When we equate wealth to worth, we pervert the message and example of Jesus. When we make ourselves the judges of who is worthy to receive our help, our arrogance is apparent. And when we believe that material wealth is a sign of God’s blessing, we make a mockery of the life of Jesus, who had no place to lay his head. (Luke 9:58).

It is a hard task to hold wealth with detachment, humility and faith. We cling to it, putting our trust in it to save us and we look to it to gauge our self-worth. The difficulty of having wealth and giving oneself in devotion to Christ is why Jesus said “No one can serve two masters. Either you will hate the one and love the other or you will be loyal to the one and have contempt for the other. You cannot serve God and wealth.” (Matthew 6:24)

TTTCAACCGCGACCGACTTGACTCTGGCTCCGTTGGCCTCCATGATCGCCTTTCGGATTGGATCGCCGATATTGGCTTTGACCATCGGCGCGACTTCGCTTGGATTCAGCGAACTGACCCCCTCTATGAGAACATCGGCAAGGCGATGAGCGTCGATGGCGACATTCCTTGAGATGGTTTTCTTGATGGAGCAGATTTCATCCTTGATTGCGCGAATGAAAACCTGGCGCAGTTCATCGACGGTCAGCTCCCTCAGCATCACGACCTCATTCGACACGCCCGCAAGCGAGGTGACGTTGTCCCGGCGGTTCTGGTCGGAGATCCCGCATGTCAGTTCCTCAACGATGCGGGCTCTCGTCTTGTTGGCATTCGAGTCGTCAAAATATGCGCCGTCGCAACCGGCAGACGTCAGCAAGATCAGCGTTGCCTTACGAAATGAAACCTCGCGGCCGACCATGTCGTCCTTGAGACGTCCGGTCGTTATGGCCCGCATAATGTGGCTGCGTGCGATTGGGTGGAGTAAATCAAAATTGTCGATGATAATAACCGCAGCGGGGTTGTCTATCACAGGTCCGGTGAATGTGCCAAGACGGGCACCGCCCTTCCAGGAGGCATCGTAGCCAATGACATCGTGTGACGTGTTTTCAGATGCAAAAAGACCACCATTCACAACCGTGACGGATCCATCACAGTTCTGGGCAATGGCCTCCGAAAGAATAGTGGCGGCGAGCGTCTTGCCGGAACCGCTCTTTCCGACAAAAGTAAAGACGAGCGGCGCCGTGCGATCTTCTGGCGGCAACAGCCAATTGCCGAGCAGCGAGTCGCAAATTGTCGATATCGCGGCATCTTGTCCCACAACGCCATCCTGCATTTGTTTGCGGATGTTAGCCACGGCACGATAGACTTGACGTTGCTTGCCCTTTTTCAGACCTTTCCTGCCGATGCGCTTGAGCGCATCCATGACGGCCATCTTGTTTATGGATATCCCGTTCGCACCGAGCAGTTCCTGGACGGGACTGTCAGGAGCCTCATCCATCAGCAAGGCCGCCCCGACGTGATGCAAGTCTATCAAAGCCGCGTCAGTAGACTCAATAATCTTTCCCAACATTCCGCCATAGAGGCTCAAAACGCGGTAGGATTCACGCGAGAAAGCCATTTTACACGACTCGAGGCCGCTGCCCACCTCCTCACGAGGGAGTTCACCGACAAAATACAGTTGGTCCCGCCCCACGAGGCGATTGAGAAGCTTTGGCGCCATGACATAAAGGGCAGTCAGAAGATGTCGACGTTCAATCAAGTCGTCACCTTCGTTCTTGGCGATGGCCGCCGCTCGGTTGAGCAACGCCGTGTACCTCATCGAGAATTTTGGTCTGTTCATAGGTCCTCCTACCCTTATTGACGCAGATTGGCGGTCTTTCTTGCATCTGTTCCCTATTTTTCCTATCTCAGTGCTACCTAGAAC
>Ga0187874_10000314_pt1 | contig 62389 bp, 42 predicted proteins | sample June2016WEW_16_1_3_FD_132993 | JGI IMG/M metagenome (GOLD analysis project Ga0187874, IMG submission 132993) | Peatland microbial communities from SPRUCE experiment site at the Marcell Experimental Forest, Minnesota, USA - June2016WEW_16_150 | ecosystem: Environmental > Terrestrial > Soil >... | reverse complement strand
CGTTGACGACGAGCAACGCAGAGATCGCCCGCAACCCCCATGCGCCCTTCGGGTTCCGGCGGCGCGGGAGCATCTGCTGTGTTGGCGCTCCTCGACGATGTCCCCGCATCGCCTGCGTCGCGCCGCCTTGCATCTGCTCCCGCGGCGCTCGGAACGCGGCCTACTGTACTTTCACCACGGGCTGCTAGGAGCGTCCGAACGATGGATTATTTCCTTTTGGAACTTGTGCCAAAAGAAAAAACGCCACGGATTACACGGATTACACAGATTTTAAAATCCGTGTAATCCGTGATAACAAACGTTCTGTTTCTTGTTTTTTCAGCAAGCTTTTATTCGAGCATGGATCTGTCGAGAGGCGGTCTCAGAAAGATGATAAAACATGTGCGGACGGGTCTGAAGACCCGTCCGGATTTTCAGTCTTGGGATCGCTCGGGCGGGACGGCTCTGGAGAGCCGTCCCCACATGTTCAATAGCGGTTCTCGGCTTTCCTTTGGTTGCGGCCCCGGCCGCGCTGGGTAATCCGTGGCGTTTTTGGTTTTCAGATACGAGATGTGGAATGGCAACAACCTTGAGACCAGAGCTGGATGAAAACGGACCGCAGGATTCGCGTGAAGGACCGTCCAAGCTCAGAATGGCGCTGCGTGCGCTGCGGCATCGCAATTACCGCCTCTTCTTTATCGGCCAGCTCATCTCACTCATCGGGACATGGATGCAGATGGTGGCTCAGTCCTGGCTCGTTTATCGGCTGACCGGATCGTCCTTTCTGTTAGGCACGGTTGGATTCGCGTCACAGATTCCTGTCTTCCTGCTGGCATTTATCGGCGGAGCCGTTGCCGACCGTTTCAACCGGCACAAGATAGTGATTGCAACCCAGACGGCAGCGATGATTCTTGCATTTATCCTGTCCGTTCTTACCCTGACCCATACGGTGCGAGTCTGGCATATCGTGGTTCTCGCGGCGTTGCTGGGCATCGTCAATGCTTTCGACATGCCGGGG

You cannot serve God and wealth. But we don’t really believe that, as evidenced from the way many of us live, anxious about our assets and questioning whether and how much to give to others. That is why when passages such as the one from Luke are studied, people get tense and critical. We want to justify our lifestyle choices and try to make them fit with Jesus’ teachings, much in the way we might try to fit into clothing too small for us. Instead of justifying ourselves, it is better to acknowledge our need to be changed and to pray for a heart that desires to be changed. A glad and generous heart gives out of love for Christ, recognizing that all are made worthy by Jesus’ death on the cross, not by the balance in one’s bank account.  Holding wealth with detachment means we give without expectation, we give because love compels us to give, and we trust God with the outcome of our giving.